Treknology (author)mihaiachim2013-12-30

This is not going to work on mains voltage. Stick to 30V as the limit.

If you have access to 110/220VAC, it is also likely you have access to a standard USB charger. (author)mihaiachim2013-12-29

I am fairly certain it is only up to 30v. You may get away with a little more because it is rectified ac but I wouldn't give it anything over 50. Assuming the ac frequency is 60 hz you get 60 pulses of actual 220v every second. the majority of the time it is actually below that point. I would add a switch with another circuit which either has a 25v voltage limiter, or an ac transformer which then feeds into the circuit in this instructable.

buteman (author)jj.inc2013-12-30

Sorry, but because of the 220 microfarad capacitor, the input voltage to the voltage regulator will rise to near to the RMS voltage of the A.C supply so on 220 volts it will be around 220 volts.The regulator will fail and this might be in such a way that your phone could be damaged.

The Lightning Stalker (author)2013-12-29

It might not be encountered often, but it should be noted that the maximum input voltage for the L7805CV is 35V.

0805 surface mount capacitors will fit perfectly on the pins of the L7805.

iamdarkyoshi (author)2013-12-29

Nice instructable! I have used the lm7805 before to power my roku in the van. The chip got so hot running the roku, which pulls 1A average. I needed a cpu heatsink to keep it cooled down, even though its only running 12v to 5v. To anyone using it, watch your temperatures. Charging a tablet may heat it up quite alot.

ferjanyen (author)2013-12-29

This is also a good idea but leave leads with different lengths to advoid short circuit.

TSellers22 (author)2013-12-29

For those that may be looking for a simpler and economical solution to this charging problem, they could also consider something like the Li-ion Battery USB Emergency Charger Power Bank like the ENB that uses user replaceable 18650 Li-Ion cells and costs less than $10.00. User could expect to get at least 5 charges on most Smartphones when using 3400mAH cells in the PowerBank, and it also charges any other USB device.

chrwei (author)2013-12-27

for a simple addition, adding a 200 ohm resistor between the 2 data pins on the USB socket will allow Android devices to charge much faster.

xKOBAYASHIMARUx (author)chrwei2013-12-29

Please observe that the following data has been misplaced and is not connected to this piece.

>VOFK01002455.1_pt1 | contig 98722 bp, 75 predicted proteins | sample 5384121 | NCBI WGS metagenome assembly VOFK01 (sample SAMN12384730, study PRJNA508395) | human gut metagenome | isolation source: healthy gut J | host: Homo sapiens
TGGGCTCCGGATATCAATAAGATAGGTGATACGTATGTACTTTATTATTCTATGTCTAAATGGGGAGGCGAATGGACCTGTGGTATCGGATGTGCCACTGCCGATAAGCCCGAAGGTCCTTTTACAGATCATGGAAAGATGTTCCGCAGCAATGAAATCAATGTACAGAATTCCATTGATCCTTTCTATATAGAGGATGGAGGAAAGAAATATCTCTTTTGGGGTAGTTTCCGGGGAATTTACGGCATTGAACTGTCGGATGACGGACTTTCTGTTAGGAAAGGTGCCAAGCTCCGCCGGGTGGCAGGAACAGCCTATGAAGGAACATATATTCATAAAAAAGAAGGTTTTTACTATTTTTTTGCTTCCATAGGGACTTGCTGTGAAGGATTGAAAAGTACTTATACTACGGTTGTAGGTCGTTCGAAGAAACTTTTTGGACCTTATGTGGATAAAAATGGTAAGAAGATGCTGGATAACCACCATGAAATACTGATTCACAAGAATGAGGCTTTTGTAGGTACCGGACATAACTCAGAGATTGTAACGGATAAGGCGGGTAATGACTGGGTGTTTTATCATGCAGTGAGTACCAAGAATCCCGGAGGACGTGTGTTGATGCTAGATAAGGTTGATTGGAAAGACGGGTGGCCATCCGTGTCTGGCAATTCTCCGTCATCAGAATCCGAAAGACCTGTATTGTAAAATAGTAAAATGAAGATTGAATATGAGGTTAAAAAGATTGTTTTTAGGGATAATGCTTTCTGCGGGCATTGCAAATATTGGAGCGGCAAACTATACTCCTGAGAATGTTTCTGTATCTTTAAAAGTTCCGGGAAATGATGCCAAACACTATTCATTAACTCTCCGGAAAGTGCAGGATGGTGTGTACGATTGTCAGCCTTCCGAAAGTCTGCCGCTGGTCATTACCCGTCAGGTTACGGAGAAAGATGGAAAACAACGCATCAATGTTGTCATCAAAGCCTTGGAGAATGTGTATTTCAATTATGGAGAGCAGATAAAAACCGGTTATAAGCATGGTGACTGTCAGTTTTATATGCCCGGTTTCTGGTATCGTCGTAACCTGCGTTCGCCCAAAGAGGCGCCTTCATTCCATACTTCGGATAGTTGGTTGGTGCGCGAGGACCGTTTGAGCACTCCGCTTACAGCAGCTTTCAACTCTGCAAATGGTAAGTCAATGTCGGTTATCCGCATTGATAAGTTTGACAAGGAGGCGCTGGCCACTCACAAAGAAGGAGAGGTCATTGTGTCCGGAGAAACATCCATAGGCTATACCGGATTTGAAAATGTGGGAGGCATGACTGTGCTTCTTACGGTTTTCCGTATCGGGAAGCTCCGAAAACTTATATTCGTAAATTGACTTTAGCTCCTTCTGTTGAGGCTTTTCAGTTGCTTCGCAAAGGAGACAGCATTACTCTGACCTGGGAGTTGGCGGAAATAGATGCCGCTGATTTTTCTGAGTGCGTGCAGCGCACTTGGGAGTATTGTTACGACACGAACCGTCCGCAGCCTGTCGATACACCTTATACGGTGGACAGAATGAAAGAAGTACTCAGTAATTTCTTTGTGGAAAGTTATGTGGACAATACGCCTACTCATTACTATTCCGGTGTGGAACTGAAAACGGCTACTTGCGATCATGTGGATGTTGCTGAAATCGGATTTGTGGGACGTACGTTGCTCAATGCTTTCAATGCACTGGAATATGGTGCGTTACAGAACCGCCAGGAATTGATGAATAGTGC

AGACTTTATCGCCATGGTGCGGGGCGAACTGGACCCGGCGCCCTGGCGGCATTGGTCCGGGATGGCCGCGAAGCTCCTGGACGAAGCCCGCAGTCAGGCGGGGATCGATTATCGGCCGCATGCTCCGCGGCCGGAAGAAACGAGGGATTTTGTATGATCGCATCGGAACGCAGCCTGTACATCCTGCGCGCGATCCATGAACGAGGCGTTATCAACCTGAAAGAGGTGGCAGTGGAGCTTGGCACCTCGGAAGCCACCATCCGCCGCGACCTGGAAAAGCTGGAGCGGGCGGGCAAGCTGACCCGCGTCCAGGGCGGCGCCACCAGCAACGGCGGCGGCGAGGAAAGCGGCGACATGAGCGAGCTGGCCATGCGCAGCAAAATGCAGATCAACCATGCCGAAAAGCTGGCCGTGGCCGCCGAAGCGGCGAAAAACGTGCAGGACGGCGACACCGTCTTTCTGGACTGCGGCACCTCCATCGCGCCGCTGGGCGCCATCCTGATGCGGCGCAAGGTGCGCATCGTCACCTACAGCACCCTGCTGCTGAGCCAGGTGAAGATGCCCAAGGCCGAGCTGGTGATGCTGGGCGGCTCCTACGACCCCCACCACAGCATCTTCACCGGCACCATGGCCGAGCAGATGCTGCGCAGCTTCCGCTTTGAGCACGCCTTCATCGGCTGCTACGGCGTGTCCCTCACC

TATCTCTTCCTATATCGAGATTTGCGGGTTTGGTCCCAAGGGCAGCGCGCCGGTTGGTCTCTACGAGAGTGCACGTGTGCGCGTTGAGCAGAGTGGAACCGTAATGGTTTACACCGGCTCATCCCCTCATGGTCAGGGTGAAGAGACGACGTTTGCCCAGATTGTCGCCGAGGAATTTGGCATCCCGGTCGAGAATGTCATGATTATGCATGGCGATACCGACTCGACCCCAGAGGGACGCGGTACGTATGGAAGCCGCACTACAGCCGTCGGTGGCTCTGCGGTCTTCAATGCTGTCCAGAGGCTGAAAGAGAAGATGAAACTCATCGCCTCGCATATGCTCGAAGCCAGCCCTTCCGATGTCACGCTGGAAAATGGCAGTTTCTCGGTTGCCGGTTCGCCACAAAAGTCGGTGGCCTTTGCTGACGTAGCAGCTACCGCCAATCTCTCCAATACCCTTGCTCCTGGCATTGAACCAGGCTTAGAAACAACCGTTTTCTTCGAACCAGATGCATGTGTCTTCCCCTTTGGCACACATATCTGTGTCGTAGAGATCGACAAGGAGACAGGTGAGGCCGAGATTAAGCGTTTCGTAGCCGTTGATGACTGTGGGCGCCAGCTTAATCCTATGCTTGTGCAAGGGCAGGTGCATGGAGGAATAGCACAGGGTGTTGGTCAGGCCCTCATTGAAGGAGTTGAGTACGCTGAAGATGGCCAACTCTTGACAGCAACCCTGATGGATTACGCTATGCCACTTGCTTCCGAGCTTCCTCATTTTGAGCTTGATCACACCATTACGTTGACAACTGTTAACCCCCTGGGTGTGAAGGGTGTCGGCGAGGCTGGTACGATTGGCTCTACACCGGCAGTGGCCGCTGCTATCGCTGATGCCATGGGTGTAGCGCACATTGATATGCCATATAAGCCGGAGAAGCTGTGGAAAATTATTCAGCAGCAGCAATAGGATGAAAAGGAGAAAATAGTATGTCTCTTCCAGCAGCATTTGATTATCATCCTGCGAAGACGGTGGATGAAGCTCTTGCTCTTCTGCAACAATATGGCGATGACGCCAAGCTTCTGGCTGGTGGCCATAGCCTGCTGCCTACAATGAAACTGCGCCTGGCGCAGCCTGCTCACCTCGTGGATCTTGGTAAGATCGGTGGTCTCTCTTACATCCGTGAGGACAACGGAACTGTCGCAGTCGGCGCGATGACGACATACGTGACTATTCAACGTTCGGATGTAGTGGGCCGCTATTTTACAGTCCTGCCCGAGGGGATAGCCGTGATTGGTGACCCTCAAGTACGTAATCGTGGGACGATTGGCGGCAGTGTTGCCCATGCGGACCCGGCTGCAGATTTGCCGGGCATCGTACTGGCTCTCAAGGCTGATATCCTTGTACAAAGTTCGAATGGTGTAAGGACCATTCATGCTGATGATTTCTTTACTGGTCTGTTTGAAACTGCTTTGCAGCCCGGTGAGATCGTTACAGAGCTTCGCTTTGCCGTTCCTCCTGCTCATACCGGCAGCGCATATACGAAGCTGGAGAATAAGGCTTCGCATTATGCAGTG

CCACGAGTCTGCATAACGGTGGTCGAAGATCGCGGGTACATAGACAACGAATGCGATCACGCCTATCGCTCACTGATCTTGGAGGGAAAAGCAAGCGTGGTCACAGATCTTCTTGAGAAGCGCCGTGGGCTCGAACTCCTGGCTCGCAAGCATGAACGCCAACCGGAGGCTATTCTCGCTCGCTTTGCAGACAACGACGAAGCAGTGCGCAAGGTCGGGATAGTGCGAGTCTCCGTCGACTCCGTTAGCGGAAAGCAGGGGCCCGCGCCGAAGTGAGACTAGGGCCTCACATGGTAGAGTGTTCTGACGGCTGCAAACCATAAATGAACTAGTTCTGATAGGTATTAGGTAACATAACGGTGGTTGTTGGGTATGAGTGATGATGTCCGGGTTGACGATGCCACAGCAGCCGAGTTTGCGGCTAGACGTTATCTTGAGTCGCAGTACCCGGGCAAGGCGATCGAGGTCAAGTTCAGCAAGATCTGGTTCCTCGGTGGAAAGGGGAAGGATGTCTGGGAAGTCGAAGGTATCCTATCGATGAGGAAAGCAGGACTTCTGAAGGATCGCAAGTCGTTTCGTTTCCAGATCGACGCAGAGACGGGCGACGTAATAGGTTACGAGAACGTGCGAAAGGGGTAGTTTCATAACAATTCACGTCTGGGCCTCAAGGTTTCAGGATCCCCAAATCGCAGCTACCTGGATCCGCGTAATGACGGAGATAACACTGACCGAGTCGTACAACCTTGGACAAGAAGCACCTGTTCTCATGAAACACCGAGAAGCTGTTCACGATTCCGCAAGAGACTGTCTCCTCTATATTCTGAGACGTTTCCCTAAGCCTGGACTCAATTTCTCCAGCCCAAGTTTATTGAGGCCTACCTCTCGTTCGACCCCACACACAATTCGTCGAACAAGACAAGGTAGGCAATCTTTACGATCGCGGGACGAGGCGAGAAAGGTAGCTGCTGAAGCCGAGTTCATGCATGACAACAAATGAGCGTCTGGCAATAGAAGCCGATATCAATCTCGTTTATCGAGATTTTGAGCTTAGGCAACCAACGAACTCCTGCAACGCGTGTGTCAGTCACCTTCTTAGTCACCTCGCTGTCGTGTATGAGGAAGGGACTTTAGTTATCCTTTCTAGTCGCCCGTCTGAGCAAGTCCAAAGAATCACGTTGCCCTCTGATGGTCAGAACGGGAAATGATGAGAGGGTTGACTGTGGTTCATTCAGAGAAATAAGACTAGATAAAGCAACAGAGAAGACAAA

Actually that's mostly likely just for your phone, but good catch! Most phones nowaday (especially smartphones) require a certain voltage level between the data pins which IS easily done with a simple 2 resistor voltage divider. But ask the all-knowing Mr. Google to be sure 200 ohms will work for your phone! :)

tiger12506 (author)2013-12-29

An excellent idea!

I would be careful saying "table lamps". The only table lamps that came to my mind run on mains, and people might not catch the "max potential of 30 volt" on the last page.

Having said all that, I think you would be better served by modifying the existing contents of the charger, rather than building your own. It might take a bit of probing, but it shouldn't be difficult to find the low side of the internal transformer, so that you can put alligator clips on it, the idea being to allow for both charging normally through wall, or through the alligator clips. Could even put protection diodes on alligator clips so that wall charging will not leak power out through clips.

Vehicle-based sources are another example of where this might be used.

Todd Gehris (author)2013-12-29

The bridge rectifier is a really good idea. It is nice to not worry about the polarity when you hook it up.

Todd Gehris (author)2013-12-29

I had tried something very similar. I discovered the 7805 didn't allow enough amperage to charge some devices. I had to place another chip after it. Can't remember what I had used though.

bbrown56 (author)2013-12-29

Great idea. Thank you for sharing and in such detail. I'm gonna make one and add it to our emergency kit. It won't use much room!

tutdude98 (author)2013-12-25 what kind of battery is that?